I defy my honorable and learned friend to point to one case in which that provision has been abused in the way he “suggests. Disputes have not been worked up, and money has not gone into the pockets of employer or employe as the result of it; but something else has occurred that will be of interest to the Committee. The first case which came before the New South Wales Arbitration Court was that of The Newcastle Wharf Labourers’ Union v. The Newcastle and Hunter River Steam-ship Company Limited. While a dispute was pending certain employes were discharged for refusing to accept new conditions. The matter was brought before the Court, which reinstated the men. It was held that the unionists who had been discharged should be restored to their former positions, and that the non-unionists who had been engaged in their stead should be discharged. The Court directed that the “ costs, fees, and expenses of and incidental to ‘ ‘ all the proceedings in the matter of the reference should be taxed and paid by the respondents, and also awarded the sum °f j£15 I5S- 10 the union. What could have been more proper? It will be impossible for costs as between solicitor and client to be granted in any case arising under this. Bill. In the case of a union having a membership of about 150 or 250 - I believe that it was the Tailors’ Union - expenses amounting to something like £200 were incurred in a reference to the New South Wales Court. The award was given in favour of the union, and it was practically left without a penny at its disposal. Supposing that a breach of an award of the Commonwealth Arbitration Court took place, and that the men were forced into Court, as they were in this case, they would have to pay heavy law expenses. Having spent all their money in establishing their case, they would have absolutely nothing in the way of recompense in the absence of this provision.
– They could obtain costs.
– -They could not secure costs as between solicitor and client. In the case of The Sydney Wharf Labourers’ Union v. Ranselus, in which the defendant had defied the order of the Court, an injunction was obtained. The decision was that the defendant had committed a breach of the award, and he was fined ^50, and ordered to pay certain costs. The whole of that amount was given to the Wharf Labourers’ Union, and even then they were out of pocket when the amount necessary to obtain the award is taken into consideration.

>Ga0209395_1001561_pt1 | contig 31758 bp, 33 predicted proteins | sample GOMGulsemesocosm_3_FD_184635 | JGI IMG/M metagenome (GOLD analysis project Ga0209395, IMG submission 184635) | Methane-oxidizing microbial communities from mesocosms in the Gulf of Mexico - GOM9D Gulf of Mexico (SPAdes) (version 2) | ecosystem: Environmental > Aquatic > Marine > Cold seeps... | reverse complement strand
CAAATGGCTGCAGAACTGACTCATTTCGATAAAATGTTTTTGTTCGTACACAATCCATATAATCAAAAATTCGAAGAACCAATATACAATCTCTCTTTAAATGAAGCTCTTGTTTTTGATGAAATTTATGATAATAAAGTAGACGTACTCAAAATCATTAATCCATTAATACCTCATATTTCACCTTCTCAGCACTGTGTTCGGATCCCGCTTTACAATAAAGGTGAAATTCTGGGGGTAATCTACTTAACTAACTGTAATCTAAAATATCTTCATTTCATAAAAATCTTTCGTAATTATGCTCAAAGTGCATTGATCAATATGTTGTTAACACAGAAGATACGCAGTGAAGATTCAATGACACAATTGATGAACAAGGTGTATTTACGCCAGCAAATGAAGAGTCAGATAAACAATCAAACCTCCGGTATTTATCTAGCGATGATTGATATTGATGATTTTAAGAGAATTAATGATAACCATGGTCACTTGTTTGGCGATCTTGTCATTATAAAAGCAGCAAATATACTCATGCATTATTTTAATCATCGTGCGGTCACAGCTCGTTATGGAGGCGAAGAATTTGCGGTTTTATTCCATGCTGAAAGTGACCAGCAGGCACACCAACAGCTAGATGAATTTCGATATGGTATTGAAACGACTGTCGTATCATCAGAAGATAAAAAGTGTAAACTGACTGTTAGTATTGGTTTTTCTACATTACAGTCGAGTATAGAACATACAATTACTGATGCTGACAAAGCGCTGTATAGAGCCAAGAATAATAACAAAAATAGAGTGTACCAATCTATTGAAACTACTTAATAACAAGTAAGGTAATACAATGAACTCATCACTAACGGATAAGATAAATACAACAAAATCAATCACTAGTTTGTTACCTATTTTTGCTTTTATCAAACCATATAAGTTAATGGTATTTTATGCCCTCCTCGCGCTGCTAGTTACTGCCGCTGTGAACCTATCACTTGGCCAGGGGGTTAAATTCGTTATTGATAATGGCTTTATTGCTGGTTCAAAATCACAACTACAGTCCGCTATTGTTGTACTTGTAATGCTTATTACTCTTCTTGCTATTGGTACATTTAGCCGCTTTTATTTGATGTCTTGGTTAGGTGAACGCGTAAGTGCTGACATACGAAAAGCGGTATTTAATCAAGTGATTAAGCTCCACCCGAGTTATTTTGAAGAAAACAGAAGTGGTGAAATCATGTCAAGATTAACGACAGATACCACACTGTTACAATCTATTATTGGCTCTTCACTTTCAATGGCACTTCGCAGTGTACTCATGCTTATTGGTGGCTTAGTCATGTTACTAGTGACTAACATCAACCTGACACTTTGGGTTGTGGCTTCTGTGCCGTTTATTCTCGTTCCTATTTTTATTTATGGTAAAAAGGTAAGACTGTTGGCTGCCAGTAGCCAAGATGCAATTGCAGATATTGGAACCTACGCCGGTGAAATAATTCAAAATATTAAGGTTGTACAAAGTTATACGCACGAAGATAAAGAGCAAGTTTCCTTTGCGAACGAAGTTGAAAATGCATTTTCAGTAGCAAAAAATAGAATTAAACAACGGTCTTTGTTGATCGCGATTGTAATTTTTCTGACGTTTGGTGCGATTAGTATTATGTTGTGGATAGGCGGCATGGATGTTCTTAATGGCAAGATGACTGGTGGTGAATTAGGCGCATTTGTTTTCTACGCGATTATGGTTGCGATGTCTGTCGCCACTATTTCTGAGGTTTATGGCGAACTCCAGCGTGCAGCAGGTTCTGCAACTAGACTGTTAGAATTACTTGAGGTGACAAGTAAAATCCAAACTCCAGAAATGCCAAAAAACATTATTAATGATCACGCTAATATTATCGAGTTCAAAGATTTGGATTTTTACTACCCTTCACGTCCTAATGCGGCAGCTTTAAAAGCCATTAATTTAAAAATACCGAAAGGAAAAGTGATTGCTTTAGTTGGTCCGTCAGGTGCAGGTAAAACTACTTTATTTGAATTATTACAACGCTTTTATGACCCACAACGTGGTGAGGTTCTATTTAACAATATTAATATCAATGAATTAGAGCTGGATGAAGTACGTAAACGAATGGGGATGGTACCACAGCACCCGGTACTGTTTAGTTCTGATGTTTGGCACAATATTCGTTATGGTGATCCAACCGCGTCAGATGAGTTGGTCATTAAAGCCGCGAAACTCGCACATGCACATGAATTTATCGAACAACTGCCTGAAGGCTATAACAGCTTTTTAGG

– They could obtain costs.
– They could obtain what is called costs under the Act, but that by no means included the whole sum expended by them in bringing the matter .before the Court. Every honorable and learned member will recognise that this must have been so.
– I should like to know where the ^£50 went.
– It went to members of the honorable and learned member’s profession’.
– - My honorable and learned friend means to say that he would like to have been retained so that he would have known where the money went. No inspectors are appointed under the New South Wales Act, nor shall we have inspectors under this measure. Who, then, is to enforce it? Who is to see that no breaches. of the awards of the Court take place?
– Do the Government propose to create a class of paid informers?
– That is the result of nearly every law.
– We create no one.1 This is an industrial Bill, and under it we do not usurp functions of Providence. Unless we appoint inspectors to see that the awards of the Court are observed, we must necessarily depend upon employers and employes for their enforcement. If the amount of the penalty exceeded the amount of the costs to which the successful party had been put, many reasons might certainly be advanced for refusing to grant the full amount to the successful side.
– The Court will exercise a discretion.
– And the New South Wales Court has always exercised its discretion.
– Not always.
– Some honorable members have spoken in a way that would suggest that this provision was unknown in other arbitration measures. It has been in operation in New South Wales, and has not given rise to a class of informers, or to the enrichment of a union of either employers or employes. Surely the honorable and learned member for Wannon does not contend that it is necessary to insert in this Bill a provision that would say, in effect, to the Judge that only so much of the fine shall go to the successful party as is necessary to recoup him for his outlay? If that is the sole objection which the Committee have in view, why is not an amendment moved to that effect? But the fact is that my honorable and learned friend is opposed to any portion of the fine being allocated in this way. Although a union of employers or employes might expend £100 in the way of law costs, he would object to the penalty inflicted being handed to it by way of damages. I take it that the desire of the Committee is to prevent any person making a profit or a trade out of the system provided for in this paragraph. That, certainly. is the desire of the Government. If any suggestion can be advanced to prevent such an abuse of the provision, let it by all means be submitted. Why should the Court be distrusted so far as this matter is concerned when in many other directions we propose to intrust them with even greater functions ?
– Should not a union be content with the ordinary costs?